In addition to the 13 to 14 courses that relate to the three field examinations, all graduate students take two courses in methodology and theory. Most students satisfy two of the remaining units of required course credit through teaching assistantships during two quarters of the second year; students not scheduled to teach take more free electives.

A minimum of three individuals must serve on the dissertation committee. At least two members of the committee, including the chair, must be members of the Northwestern University Graduate Faculty. At least one member of the committee must have a primary appointment in the History Department.

Foreign Languages

All graduate students are expected to demonstrate proficiency on a departmental examination in the foreign languages necessary to their research. For specialists in American history, this may mean none. For those concentrating on African history, it generally means at least one indigenous and one European tongue (including English, in the case of non-native speakers). For students of continental European history, it usually means at least two languages, but for students of British history, normally only one.

Students are expected to demonstrate competency in their primary research language during their first year. Students are best served if they demonstrate proficiency in all necessary languages by the end of the third year. Allowances may be made, however, for cases in which the acquisition of additional languages is particularly difficult.

All first-year students create a language exam agreement that states which languages the student needs in order to complete the Ph.D. program, how the student will demonstrate proficiency, and when the student plans to take all necessary language exams. The agreement must be signed by the student and her adviser and submitted to the graduate assistant by the end of fall quarter of the student's first year in the program. Subsequent revisions of the agreement must be approved by the adviser and submitted to the graduate assistant.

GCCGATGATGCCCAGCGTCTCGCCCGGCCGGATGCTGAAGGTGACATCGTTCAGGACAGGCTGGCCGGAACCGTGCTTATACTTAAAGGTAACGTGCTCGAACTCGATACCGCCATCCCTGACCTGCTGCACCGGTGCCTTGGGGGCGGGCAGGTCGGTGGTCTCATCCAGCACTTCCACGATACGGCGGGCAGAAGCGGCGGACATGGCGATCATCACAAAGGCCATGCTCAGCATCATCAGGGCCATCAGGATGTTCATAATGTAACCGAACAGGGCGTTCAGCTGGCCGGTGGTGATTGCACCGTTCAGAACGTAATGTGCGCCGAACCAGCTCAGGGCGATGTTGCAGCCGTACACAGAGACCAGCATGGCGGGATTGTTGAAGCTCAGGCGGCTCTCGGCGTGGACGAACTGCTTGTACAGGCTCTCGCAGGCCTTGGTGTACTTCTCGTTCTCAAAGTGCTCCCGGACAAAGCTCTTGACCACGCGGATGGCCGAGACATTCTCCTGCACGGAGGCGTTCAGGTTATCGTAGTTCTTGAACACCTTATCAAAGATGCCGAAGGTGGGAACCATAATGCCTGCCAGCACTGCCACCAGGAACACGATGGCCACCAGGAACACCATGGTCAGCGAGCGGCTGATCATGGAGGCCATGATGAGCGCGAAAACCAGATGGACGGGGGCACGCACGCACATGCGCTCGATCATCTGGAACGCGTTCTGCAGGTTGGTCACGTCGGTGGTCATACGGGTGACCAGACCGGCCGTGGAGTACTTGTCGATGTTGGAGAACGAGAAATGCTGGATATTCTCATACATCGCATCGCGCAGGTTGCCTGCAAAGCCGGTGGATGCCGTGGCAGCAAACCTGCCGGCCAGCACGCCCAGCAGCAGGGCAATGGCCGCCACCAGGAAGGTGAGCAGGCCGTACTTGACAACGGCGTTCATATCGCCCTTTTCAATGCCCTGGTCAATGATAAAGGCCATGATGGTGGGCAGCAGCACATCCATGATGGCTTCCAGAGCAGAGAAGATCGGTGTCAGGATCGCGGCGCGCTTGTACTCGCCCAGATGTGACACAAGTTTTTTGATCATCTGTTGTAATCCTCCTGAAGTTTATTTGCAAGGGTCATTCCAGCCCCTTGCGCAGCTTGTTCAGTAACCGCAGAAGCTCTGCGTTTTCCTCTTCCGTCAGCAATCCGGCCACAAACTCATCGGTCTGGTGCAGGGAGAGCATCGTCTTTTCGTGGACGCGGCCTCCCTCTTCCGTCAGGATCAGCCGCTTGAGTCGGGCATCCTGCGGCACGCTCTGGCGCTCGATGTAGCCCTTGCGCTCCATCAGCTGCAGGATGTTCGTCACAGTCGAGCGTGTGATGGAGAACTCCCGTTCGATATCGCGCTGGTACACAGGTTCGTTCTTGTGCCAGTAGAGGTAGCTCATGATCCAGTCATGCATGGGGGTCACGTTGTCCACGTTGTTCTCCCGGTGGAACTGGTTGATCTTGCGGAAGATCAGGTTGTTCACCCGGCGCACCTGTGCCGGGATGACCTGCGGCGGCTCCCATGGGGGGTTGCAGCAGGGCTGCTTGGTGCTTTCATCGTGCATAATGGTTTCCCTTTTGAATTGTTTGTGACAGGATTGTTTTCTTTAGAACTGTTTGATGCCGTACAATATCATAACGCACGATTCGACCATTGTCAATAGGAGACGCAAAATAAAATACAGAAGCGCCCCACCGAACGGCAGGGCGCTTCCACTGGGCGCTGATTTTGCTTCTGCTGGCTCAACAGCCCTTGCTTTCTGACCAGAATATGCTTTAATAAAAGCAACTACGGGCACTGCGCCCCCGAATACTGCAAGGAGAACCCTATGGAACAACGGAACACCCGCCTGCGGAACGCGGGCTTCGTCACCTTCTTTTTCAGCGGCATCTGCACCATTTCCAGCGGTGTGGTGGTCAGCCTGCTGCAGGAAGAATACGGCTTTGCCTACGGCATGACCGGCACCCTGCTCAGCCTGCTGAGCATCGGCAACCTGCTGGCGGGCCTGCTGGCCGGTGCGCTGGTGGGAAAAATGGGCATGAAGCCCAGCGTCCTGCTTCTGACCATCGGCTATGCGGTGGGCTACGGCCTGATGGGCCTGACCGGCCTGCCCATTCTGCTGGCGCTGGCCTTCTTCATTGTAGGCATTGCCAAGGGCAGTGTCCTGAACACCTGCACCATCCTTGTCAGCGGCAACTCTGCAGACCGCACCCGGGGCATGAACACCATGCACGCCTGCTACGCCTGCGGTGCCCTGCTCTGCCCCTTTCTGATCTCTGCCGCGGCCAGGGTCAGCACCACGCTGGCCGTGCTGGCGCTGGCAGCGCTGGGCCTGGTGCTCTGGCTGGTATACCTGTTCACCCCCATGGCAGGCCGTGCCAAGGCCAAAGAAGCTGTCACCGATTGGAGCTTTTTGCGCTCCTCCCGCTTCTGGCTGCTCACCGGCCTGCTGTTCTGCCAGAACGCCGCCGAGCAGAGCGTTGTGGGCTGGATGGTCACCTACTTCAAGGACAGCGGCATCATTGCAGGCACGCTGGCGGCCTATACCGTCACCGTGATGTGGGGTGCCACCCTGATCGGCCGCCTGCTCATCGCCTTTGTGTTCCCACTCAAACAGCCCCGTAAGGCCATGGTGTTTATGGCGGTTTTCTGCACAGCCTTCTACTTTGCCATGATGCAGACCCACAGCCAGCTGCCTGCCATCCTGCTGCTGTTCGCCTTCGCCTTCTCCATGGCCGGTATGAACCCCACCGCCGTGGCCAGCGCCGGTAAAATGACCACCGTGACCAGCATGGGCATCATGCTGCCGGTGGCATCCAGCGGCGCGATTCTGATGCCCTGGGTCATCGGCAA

Grading and Year-End Review

Students take most of their graduate courses (generally one-half to two-thirds of the 18 required) on a graded basis. All courses taken in the first year must be graded. Other courses may be taken as 490 tutorials on a Pass/No Credit basis. At the end of each academic year, the faculty meets to review the performance of those first-year students whose work has not reached the standards expected of graduate study. The determination of whether to review will be based on course grades (including the 570 paper) and the ability to complete work in a timely manner. Although the review can result in a recommendation to discontinue, in most cases the faculty will address ways to help students improve their graduate work.

All students are reviewed by the faculty at the end of their second year, in order to assess whether they should continue in the program and to share information useful to faculty's further guidance of students. A faculty committee will conduct an initial review of students and prepare a report for the full faculty's consideration. The students' full two years of work will be considered. Decisions will be based on the totality and trajectory of a student's record. Continuation is not guaranteed, but review begins with the assumption that students warrant continuation unless a case to the contrary has emerged. Of paramount concern is whether the student is likely to become a good research scholar and to proceed successfully to and through the dissertation phase of the PhD. Specific criteria for review are:

  1. Acceptable progress through the end of the second year in meeting requirements of the student's field, as measured in part by acceptable grades in course work (graded and otherwise) and successful completion of relevant exams. Students with a record of chronic and belatedly fulfilled incomplete grades will elicit special concern.